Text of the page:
Soundwave joins messenger revolution, hooks up with Apple and Google

17 Jul 2014

Brendan O'Driscoll, CEO, Soundwave

“It’s like Instagram and WhatsApp had a love child!” That’s how Soundwave CEO Brendan O’Driscoll describes the next-generation Soundwave app that went live today with new messaging features.

O’Driscoll says the new Soundwave app that went live this morning on the Apple App Store and Google Play store comes with the ability to chat and share music from more than 30 music sources, such as Spotify, Deezer and YouTube.

Another key feature is the ability to share what you’re listening to on native music players on iOS and Android devices across the social web.

Soundwave, begun above a launderette near Grand Canal Docks in Dublin, has been a roaring success and the music-sharing and mapping app has been downloaded more than 1m times in 190 countries around the world.

The company, now located above a burrito bar in Rathmines, employs 10 people and will be growing its headcount in Dublin and Silicon Valley, California, to 16 in the coming months.

Soundwave completed a seed round with ACT Venture Capital and a number of private investors and owner of the Dallas Mavericks Mark Cuban has joined the company’s board.

O’Driscoll has been spending time in Silicon Valley establishing the company’s new offices, as well as working with partners such as Facebook, Apple and Google.

The Switzerland of music


“We’re trying to build the best product that we can and we believe there’s a world of opportunity in terms of uniting the various music services people enjoy.

“People can listen to their favourite songs on YouTube or Spotify and this will be updated to their profile for their friends to see what they are listening to.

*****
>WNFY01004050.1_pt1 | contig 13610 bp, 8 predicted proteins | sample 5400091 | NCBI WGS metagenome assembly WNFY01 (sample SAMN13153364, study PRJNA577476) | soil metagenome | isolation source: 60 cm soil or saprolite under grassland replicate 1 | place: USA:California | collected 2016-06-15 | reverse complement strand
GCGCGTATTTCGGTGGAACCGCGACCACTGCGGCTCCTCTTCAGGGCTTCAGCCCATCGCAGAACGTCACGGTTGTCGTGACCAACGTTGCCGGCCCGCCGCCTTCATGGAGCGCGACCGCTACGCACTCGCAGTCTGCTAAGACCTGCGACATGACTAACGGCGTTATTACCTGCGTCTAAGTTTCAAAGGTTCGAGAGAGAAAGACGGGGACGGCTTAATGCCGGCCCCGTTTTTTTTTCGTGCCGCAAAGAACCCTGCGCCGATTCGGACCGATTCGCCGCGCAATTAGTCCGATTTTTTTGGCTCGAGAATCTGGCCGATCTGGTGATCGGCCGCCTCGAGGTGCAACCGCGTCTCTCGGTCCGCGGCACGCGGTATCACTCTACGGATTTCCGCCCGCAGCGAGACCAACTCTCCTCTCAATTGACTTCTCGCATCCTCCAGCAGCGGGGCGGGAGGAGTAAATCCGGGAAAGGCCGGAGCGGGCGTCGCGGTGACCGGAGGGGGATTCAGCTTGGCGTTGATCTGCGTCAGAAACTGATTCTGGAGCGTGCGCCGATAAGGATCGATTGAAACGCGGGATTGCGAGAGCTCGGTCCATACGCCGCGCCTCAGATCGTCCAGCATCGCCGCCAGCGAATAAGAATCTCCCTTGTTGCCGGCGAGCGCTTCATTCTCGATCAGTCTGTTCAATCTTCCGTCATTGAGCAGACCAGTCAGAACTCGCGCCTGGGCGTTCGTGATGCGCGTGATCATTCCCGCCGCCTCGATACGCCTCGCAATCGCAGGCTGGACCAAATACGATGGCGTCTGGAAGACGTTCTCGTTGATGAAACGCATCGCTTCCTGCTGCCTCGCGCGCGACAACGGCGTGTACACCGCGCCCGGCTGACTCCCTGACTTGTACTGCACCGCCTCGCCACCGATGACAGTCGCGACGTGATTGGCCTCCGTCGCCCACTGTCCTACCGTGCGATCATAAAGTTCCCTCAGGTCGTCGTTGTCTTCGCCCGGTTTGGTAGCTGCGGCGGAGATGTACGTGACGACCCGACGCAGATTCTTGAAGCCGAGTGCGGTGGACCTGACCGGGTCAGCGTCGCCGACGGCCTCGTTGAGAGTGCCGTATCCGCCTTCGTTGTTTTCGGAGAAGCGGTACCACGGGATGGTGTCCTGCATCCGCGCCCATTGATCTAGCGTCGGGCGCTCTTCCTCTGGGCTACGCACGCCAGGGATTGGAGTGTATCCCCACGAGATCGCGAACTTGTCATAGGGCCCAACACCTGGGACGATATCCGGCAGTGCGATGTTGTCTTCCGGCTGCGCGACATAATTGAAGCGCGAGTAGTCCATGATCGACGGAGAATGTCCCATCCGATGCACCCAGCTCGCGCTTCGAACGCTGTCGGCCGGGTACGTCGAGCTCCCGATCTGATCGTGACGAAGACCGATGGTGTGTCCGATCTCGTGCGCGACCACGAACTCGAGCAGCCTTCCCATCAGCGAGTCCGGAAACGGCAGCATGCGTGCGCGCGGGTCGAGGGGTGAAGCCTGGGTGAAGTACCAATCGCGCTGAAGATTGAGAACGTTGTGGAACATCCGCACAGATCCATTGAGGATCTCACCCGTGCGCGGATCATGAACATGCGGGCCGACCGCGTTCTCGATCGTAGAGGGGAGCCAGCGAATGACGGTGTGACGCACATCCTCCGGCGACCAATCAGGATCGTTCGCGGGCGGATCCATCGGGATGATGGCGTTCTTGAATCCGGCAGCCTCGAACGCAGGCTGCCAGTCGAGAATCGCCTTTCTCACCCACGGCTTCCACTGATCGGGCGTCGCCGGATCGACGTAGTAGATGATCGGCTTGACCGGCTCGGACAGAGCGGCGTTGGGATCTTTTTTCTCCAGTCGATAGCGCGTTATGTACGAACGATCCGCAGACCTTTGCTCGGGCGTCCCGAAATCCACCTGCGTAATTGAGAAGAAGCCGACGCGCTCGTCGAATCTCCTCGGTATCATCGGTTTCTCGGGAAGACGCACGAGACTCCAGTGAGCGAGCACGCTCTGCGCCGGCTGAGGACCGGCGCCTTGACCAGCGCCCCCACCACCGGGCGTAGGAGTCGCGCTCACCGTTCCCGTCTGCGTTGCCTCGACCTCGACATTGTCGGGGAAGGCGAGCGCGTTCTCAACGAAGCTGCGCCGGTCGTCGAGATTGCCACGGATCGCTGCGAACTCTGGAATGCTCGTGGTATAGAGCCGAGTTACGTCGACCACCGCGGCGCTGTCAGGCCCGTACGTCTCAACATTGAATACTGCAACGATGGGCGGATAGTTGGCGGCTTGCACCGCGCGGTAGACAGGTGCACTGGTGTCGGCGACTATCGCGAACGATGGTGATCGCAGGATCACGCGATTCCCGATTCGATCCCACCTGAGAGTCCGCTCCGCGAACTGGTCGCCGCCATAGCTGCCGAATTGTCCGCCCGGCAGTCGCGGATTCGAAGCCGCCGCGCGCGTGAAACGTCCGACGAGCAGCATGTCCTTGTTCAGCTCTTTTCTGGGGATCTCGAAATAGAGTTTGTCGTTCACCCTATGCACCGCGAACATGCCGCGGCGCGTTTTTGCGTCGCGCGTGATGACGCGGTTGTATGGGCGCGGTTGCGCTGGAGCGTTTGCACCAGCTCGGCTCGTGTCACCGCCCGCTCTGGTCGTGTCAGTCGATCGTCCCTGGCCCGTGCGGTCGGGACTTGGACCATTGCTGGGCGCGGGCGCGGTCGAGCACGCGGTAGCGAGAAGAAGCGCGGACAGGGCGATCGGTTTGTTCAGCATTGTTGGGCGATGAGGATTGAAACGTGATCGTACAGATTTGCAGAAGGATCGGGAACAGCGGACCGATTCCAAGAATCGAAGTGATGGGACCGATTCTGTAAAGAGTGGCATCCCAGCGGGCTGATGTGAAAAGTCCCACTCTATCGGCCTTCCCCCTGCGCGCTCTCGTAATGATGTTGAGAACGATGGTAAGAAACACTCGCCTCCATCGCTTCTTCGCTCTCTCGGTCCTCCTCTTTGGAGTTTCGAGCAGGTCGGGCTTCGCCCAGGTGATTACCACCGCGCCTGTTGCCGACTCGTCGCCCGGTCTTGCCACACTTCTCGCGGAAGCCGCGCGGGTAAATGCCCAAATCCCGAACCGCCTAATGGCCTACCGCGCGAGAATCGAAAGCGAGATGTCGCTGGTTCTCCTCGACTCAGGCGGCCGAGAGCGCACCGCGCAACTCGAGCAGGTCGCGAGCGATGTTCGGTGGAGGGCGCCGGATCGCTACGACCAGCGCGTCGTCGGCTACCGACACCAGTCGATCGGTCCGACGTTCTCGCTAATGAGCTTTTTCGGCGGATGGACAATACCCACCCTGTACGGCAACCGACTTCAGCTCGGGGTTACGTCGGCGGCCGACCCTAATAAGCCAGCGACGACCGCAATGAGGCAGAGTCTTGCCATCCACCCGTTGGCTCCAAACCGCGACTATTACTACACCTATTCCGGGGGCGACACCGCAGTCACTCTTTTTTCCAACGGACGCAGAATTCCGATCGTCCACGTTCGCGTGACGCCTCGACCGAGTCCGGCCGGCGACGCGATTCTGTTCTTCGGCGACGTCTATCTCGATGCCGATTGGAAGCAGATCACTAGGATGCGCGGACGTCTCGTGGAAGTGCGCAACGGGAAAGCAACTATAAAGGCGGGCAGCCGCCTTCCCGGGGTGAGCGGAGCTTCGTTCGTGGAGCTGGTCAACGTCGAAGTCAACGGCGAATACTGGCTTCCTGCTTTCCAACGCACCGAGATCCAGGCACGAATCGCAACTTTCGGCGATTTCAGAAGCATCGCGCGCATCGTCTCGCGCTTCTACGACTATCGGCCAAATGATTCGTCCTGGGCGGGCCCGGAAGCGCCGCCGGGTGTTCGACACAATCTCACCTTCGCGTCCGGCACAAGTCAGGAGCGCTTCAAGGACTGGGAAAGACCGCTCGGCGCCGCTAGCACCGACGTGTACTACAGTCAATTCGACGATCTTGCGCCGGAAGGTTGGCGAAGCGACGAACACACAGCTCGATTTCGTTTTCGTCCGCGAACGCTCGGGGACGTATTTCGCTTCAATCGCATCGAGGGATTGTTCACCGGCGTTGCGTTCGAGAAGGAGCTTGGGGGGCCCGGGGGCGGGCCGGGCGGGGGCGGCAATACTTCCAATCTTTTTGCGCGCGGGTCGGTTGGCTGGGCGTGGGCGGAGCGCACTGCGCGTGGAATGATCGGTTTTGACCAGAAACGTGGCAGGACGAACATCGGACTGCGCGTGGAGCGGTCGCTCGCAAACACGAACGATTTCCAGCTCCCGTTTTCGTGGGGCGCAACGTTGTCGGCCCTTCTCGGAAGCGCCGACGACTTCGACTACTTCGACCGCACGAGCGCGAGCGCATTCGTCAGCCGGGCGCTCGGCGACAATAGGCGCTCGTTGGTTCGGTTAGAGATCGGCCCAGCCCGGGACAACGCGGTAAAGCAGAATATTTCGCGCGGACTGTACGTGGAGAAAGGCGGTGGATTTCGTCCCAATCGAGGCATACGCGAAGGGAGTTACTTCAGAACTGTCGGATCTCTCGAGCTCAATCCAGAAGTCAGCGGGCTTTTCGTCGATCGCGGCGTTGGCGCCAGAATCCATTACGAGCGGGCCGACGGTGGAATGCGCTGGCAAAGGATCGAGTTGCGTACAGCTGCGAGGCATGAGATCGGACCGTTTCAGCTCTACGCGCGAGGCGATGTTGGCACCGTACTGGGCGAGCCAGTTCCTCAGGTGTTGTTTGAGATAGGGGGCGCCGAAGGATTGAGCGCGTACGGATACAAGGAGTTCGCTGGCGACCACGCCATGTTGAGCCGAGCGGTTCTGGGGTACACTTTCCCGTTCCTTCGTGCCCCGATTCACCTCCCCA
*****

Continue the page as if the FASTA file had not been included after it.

“With the new instant music messenger function, users can interact with their friends while playing the songs, as well.”

O’Driscoll says the app has been tested rigorously in a private beta among a network of 400 to 500 friends over the past few months.

“Friends can create private groups around their music, such as ‘Best Indie Tracks’ and invite friends into a group chat and add their songs to the group.

“The feedback from friends is the app is addictive. So we’ve been honing and refining the experience. We see this as the mix tape for Generation Y.”

Wall of sound

soundwave 2

The Soundwave team in Dublin

O’Driscoll says Soundwave took advantage of many of the open APIs that exist but also doubled down on the closed APIs that would be used in native music players on iPhone and Android devices.

“One of the problems for music services online has been the fact that they couldn’t draw information based on what people were listening to on native music players on smartphones.

“That’s where we spent a lot of our tech time building up the technology that has the ability to understand what the music player on the iPhone is actually doing and similarly for Android devices, as well.

“Our efforts got the attention of Apple and Google and we can also share what people are listening to on their desktop players to allow them to share what they’re listening to with their friends and talk about it.”

Soundwave has actually been a critical success in Japan, mainly because streaming services haven’t taken off to a great extent there but people still want to see what their friends are listening to online.

“Nobody provides this level of visibility except for us. We are capturing data from over 30 different music players right now. We call ourselves the Switzerland of music – a hub where everybody can congregate, whether they are on Spotify, Deezer, Pandora or just using their native desktop or mobile music player.”

John Kennedy is a journalist who served as editor of Silicon Republic for 17 years